I had a wonderful time last week in Poland. Among countless impressions of the trip, the student life in Poland is the one that I most want to share.
But not everyone agrees with her. By accident I bumped into Andy and Owen, Justyna's Asian next door neighbours. 'It's not convenient to cook here as there's nothing in the kitchen except eight stoves.' I felt so grateful that I'm studying in Wageningen not Warsaw.
Suit up for the exam
I visited the Warsaw University Library during my bicycle tour in the city. Rather than its famous façade, I was more curious about the student life inside. Though unfortunately I didn't have access to it, I found an entrance on the flank. Up along the stairs, I noticed many people waiting in the aisle of each floor, either sitting or pacing, they were in formal dress. I stopped a girl walking down stairs: 'Do you have an interview here? I've found all of you suited up.' 'No, there's an exam this afternoon, so we dress like this,' she said. 'But why?' I asked. 'It's a tradition, as an act of respect,' she said.
I really appreciate this tradition, and I think it's more than a formalistic gesture.
When I was strolling at night in Krakow, I noticed different types of girls holding flyers or cards in the square: some were dressed like...hookers...while others were simply in jeans and T-shirt. My eyes landed on a blonde girl in a white T-shirt. I decided to accost her. She told me she had just graduated from high school and got this job recently. 'How much do you get paid?' I asked. '10 zloty (around 2.5 euro) per hour, 3 or 5 hours per night.' She said it's quite a well-paid job for students of her age. She was busy flyering so that I had to round off the talk and say bye.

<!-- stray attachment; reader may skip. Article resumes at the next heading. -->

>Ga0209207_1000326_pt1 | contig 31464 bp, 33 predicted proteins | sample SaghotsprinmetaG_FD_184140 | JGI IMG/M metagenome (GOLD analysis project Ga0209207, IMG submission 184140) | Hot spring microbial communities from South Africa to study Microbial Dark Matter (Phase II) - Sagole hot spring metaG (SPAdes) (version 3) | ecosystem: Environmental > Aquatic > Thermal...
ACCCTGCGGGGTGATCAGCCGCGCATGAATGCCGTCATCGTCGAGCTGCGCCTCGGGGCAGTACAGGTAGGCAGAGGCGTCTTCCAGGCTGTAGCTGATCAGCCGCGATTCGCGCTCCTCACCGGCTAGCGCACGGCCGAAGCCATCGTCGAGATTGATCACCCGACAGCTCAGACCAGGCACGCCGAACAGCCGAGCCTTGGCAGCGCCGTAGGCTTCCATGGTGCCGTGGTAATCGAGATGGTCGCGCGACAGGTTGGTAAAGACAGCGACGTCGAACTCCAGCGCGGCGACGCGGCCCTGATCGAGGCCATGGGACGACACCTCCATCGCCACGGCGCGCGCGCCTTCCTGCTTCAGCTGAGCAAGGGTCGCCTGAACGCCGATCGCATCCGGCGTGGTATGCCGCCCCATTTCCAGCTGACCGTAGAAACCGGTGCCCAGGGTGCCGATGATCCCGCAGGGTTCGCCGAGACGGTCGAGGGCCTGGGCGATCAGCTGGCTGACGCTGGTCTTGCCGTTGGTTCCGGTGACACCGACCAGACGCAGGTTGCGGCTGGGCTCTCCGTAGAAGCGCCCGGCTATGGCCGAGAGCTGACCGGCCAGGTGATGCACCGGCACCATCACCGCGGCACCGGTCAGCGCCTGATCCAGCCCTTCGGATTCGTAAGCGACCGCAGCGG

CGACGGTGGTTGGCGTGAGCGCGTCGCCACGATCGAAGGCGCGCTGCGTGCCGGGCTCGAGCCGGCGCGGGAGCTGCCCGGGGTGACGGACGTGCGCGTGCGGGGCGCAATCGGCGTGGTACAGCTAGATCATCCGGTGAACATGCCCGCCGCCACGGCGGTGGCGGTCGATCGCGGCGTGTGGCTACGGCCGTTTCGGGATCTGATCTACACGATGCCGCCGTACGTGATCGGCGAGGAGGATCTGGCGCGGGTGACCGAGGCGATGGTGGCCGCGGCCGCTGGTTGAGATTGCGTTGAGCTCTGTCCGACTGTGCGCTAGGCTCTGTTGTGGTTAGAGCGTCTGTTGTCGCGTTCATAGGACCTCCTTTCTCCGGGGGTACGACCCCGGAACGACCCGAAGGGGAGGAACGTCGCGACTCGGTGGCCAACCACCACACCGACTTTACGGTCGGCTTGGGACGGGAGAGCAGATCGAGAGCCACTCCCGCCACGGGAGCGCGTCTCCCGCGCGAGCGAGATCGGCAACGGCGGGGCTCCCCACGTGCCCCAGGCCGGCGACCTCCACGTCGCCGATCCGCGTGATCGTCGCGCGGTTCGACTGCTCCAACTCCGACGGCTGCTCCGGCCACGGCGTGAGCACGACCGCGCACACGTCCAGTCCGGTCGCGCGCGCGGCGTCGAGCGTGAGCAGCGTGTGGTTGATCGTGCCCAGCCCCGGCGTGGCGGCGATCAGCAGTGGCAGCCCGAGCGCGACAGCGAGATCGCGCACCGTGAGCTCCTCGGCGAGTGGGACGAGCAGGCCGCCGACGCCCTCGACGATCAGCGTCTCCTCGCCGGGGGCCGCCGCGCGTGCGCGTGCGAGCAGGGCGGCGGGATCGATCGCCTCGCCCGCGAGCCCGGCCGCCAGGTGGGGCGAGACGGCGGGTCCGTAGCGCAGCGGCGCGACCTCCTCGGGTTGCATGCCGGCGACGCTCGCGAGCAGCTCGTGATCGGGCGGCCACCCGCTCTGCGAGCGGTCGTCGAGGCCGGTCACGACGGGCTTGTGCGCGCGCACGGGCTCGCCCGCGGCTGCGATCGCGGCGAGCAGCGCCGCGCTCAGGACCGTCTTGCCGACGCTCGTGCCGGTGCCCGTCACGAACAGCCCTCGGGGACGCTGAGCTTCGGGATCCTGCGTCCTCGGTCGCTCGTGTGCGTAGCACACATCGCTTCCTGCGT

Yet I'm still impressed by her: to do moonlight flyering and talk to strangers in fluent English, this is something I never imagined that I could have done at 18. I envy for her getting independent at such a young age.
There's a Chinese saying: among any three people walking, I will find something to learn for sure. During this trip, I've also learned a lot from the Polish students. The only pity is that I no longer have any chance to suit up for an exam as I've finished my courses long time ago.